While some species of waterfowl decline, others have taken to man’s modified habitats with ease.  Canada Geese (Branta canadensis) have become a familiar resident (and occasional pest) in the suburban and urban areas of North America as well as the United Kingdom.  Snow Geese (Anser caerulescens) and Ross’ Geese (Anser rossi) continue to grow in numbers in North America despite control efforts.  Mute Swans (Cynus olor) can be found living alongside humans in eastern North America and northern Europe.   Despite their successes, none of the species can compete with the versatility of the Mallard. This remarkably adaptable duck has invaded eastern North America, the Hawaiian Islands, southern Africa, and Australasia, while in domesticated forms it can be found just about anywhere humans live. 

The seasonal appearance and inevitable disappearance of migratory waterfowl leave us wanting to know more.   Where do the go?  Which route do they take?  How long does it take them?  With the use of banding, auxiliary markers (like neck collars); radio transmitters and satellite tracking, scientists have made major inroads to answering these very questions. 

  • Pacific Brant (Branta bernicla nigricans) make a 60 to 95 hour migration from the Alaskan peninsula, across the Pacific Ocean to wintering grounds on the Pacific coast of Canada, North America and Mexico. Their flight can be as far as 3,000 miles! 

  • The wintering grounds of the world’s population of Spectacled Eiders were only discovered in the mid-1990s.  These cold-hardy birds winter in pockets of open water in the otherwise frozen Bering Sea.

  • Noted Conservationist and Sand County Almanac author Aldo Leopold wrote: “One swallow does not make a summer, but one skein of geese, cleaving the murk of a March thaw is the spring.”

Culturally significant: 

Waterfowl are important players in religion, literature, animal domestication, animal behavior, aviculture, and even popular culture.

  • The Mallard, Muscovy (Cairina moschata), Graylag and the Swan Goose (Anser cygnoides) have all been domesticated and provide humans around the world with meat, eggs and feathers.  Mute Swans and Egyptian Geese (Alopochen aegyptiacus) have been partially domesticated with feral birds found in North America and Europe.
  • Over 90% of the waterfowl species have been kept and bred in captivity. Almost every zoo in the world maintains some sort of waterfowl exhibit or keeps ducks or geese in a display.  Private aviculturists frequently keep waterfowl too, with the practice being particularly prevalent in North America and Europe.  The attractiveness and calmness of captive waterfowl play an important role in educating the general public about the need to conserve wetlands for their wild relatives.

  • Nobel Prize winner Konrad Lorenz studied Graylag Geese (Anser anser) and learned much about animal behavior, including the process of imprinting.
  • Waterfowl, primarily geese and swans, were important figures in Greek and Roman mythology.   These birds also play roles in Indian, Native American, Aboriginal, Buddhist, Anglo-Saxon and Norse legends.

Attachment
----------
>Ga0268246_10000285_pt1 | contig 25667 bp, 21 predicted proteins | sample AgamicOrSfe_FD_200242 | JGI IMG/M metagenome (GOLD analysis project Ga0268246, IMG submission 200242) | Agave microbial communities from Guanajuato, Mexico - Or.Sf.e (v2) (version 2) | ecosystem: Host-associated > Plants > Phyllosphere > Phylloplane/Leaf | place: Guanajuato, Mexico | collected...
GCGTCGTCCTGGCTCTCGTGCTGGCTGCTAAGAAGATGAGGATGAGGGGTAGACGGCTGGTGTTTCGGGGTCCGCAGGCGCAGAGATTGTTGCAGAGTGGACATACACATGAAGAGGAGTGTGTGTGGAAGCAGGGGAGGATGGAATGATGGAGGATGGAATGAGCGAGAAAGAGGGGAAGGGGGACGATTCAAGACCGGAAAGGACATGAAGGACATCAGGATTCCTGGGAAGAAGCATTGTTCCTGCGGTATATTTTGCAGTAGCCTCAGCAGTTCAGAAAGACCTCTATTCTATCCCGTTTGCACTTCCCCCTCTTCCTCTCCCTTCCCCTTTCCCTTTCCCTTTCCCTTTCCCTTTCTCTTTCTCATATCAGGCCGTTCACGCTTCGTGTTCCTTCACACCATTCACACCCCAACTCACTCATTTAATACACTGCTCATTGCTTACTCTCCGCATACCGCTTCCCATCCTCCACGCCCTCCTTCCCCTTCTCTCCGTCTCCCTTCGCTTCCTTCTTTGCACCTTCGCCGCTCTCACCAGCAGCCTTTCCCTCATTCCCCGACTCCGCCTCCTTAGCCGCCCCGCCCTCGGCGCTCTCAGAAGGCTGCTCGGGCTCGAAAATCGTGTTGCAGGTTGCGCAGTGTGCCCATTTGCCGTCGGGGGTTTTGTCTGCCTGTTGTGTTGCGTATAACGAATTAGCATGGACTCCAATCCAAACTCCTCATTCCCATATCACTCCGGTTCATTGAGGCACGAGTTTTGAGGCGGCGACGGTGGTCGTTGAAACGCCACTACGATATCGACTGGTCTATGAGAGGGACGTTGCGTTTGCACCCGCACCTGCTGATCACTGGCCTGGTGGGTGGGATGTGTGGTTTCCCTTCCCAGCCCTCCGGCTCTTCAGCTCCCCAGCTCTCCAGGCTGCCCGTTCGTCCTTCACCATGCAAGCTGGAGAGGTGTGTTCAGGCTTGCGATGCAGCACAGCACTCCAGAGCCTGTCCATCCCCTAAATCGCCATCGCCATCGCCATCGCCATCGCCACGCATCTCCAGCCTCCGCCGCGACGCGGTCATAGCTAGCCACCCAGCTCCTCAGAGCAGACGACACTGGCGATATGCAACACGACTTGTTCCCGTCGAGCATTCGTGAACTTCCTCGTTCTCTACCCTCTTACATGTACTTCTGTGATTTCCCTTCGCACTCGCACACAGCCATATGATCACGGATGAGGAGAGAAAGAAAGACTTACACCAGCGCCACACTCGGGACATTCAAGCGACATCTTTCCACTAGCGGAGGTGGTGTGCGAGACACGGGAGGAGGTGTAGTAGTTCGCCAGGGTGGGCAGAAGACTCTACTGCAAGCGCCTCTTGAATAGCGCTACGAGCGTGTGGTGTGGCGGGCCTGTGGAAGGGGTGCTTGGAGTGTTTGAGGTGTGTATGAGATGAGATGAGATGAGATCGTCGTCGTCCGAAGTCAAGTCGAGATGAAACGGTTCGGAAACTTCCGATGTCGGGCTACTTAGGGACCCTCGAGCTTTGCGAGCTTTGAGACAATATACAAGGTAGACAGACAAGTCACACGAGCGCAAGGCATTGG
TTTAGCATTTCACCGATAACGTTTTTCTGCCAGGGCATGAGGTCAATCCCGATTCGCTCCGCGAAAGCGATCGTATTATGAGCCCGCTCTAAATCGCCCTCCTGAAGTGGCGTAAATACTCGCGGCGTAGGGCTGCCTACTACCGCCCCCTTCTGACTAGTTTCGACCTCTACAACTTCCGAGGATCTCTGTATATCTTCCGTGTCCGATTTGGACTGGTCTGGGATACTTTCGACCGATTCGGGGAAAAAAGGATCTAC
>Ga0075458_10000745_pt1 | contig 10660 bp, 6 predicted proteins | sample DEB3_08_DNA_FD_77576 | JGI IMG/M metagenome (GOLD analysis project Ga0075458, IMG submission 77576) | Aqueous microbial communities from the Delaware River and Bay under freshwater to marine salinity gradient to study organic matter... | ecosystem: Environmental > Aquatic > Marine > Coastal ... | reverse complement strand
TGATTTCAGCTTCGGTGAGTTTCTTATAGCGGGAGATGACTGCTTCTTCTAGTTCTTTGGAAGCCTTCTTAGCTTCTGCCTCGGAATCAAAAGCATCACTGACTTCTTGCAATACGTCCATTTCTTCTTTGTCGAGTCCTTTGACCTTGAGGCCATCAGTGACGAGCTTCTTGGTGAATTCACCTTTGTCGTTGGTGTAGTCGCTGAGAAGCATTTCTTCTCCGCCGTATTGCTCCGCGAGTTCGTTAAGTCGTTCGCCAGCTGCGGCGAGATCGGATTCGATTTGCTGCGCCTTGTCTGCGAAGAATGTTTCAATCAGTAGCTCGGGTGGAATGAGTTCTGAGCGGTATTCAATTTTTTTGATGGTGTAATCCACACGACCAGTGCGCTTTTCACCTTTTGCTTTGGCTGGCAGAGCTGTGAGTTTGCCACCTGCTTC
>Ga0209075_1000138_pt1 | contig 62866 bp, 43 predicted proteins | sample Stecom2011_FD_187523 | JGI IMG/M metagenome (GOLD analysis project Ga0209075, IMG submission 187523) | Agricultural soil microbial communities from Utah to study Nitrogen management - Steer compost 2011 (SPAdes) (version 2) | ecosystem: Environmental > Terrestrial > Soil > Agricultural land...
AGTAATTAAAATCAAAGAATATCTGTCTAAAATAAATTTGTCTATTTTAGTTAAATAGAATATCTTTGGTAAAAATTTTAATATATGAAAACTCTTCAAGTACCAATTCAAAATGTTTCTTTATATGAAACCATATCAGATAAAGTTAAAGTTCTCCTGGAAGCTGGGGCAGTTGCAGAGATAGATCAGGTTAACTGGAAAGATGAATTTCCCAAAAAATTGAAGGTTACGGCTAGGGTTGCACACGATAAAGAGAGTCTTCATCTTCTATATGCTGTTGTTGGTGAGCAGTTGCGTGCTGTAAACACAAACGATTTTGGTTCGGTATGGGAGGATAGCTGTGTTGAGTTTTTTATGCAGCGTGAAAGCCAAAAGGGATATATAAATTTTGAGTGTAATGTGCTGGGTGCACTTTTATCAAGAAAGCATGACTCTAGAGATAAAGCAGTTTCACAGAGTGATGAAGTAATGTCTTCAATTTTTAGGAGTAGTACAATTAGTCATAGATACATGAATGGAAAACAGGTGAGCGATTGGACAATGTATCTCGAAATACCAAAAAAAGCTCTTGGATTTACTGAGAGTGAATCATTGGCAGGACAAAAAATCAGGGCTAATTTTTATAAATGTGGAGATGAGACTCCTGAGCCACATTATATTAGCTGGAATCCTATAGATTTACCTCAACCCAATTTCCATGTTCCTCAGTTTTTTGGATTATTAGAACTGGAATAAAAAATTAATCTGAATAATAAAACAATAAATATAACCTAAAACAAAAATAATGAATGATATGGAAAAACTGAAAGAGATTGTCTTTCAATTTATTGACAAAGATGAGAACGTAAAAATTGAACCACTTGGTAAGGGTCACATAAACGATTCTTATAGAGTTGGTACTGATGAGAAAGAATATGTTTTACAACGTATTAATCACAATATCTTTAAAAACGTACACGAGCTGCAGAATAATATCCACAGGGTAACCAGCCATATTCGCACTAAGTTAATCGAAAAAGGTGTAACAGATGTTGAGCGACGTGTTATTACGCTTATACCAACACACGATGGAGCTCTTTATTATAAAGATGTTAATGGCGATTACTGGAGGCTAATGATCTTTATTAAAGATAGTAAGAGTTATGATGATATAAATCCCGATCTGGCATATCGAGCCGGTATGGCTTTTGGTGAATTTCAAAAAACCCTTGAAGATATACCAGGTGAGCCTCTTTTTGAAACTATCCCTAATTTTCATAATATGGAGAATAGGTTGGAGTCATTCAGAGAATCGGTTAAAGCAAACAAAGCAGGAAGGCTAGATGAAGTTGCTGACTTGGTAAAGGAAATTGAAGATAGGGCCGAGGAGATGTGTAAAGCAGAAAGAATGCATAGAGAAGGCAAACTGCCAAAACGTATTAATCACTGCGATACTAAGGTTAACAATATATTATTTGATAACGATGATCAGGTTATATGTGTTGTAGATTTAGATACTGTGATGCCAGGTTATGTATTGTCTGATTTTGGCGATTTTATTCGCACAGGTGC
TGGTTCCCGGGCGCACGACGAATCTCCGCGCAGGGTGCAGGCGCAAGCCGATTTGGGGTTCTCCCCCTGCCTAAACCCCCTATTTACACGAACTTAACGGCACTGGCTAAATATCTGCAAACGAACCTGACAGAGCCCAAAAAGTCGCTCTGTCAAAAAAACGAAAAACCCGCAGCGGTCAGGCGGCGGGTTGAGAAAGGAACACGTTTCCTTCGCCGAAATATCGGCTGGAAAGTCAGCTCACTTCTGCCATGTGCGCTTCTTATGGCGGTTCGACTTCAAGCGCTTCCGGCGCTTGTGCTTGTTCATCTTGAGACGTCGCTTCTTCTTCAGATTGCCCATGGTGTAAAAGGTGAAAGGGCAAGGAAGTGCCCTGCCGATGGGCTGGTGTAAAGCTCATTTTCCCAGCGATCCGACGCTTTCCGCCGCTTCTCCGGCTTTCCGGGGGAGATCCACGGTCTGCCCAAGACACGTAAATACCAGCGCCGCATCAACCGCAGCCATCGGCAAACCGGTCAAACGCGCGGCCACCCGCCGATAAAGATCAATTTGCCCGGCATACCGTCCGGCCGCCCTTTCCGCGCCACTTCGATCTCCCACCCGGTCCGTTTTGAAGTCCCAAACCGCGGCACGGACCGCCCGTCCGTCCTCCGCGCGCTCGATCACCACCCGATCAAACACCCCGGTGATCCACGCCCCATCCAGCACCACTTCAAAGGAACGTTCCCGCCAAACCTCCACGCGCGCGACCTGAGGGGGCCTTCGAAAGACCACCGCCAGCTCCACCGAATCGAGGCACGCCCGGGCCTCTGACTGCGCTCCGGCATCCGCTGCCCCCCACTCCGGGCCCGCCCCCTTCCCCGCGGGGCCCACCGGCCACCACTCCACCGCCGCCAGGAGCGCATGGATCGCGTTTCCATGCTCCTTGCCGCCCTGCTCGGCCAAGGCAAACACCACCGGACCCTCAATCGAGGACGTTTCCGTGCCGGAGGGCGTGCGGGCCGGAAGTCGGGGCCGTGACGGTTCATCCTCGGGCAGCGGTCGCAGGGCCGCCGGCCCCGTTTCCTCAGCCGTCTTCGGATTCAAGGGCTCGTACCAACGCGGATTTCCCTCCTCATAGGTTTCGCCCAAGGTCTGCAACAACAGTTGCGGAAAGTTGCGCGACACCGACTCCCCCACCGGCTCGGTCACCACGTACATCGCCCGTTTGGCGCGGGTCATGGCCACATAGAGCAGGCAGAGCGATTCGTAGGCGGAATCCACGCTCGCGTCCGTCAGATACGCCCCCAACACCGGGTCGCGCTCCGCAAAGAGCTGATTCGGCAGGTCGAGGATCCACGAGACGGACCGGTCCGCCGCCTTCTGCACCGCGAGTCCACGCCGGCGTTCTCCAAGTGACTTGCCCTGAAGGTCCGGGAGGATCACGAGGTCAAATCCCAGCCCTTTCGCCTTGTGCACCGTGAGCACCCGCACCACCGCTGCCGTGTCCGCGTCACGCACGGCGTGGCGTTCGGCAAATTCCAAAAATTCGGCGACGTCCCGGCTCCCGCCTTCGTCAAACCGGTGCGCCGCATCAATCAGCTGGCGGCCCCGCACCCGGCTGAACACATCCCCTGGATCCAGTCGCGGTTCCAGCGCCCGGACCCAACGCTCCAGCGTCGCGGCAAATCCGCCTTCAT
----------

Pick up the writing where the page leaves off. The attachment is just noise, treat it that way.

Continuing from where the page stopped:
• Waterfowl appear in phrases of the English language.  “Like water off a ducks back”, “lame duck”,  “wild goose chase”,  “what’s good for the goose is good for the gander”,  “like a duck to water”,  “swansong”, “goose-bumps”,  “goose-step”, and  “ to kill the goose that lays the golden egg” are among the most popular.

  • Children’s books like Make Way for Ducklings, The Ugly Duckling, Ping, and Mother Goose are timeless favorites.  Babies bathe with rubber ducks, pre-schoolers play “Duck, Duck, Goose” and older kids play “Duck Hunt” on their game consoles. 

  • Waterfowl are still famous film, comic and cartoon characters. Disney’s Donald and Daisy Duck, along with their Warner Brother’s counterpart Daffy Duck are still popular children’s characters.   “Darkwing Duck” and “Duck Tales” television cartoon shows entertained children when they arrived home from school. Gary Larson’s The Far Side comics often contained ducks.

  •  Turn on the TV and watch the Oregon or Anaheim Ducks game, occasionally interrupted by commercials for the “Toilet Duck” and “Duck Tape”. The Aflac duck, of the domestic breed White Pekin, has been a recent addition to waterfowl in pop culture.
  • Charles Darwin was fascinated by the unusual shape and stance of the domestic Runner Duck and was inspired to document the inheritance of characteristics influenced during domestication.

 Waterfowl are big and easily noticeable. They are visible on the landscape and are large enough to be considered a meal.  Harvest for food, both regulated and unregulated, occurs wherever waterfowl and humans meet.


Economically valuable: 
Hunting waterfowl for sport is big business in the Americas, Europe, Australia and New Zealand.  In the United States alone, in 2011, there were approximately 2.6 million migratory bird hunters who spent $6.5 billion dollars on hunting related travel, equipment and other items.    Through the Pittman-Robertson act, waterfowl hunters contribute over $7.5 million dollars a year to waterfowl research and habitat conservation.

Whole industries have been built around waterfowl hunting.  From “duck guns” and decoys to clothing, ammunition, duck calls, boats and even dogs!  The well-known Labrador retriever and poodle were selected for their ability to retrieve downed waterfowl, and many continue to do so to this day.

Waterfowl watchers also spend a lot of money.  In 2011, American wildlife watchers specifically focusing on waterfowl totaled an estimated 13.3 million people.   Travel, binoculars and other equipment costs for these waterfowl enthusiasts were approximately $550 billion dollars.

Weekly Avian Update


55 Duck Pond Road, P.O. Box 210, Litchfield, Connecticut 06759


Phone: 860.567.2062 / Fax: 860.567.4369/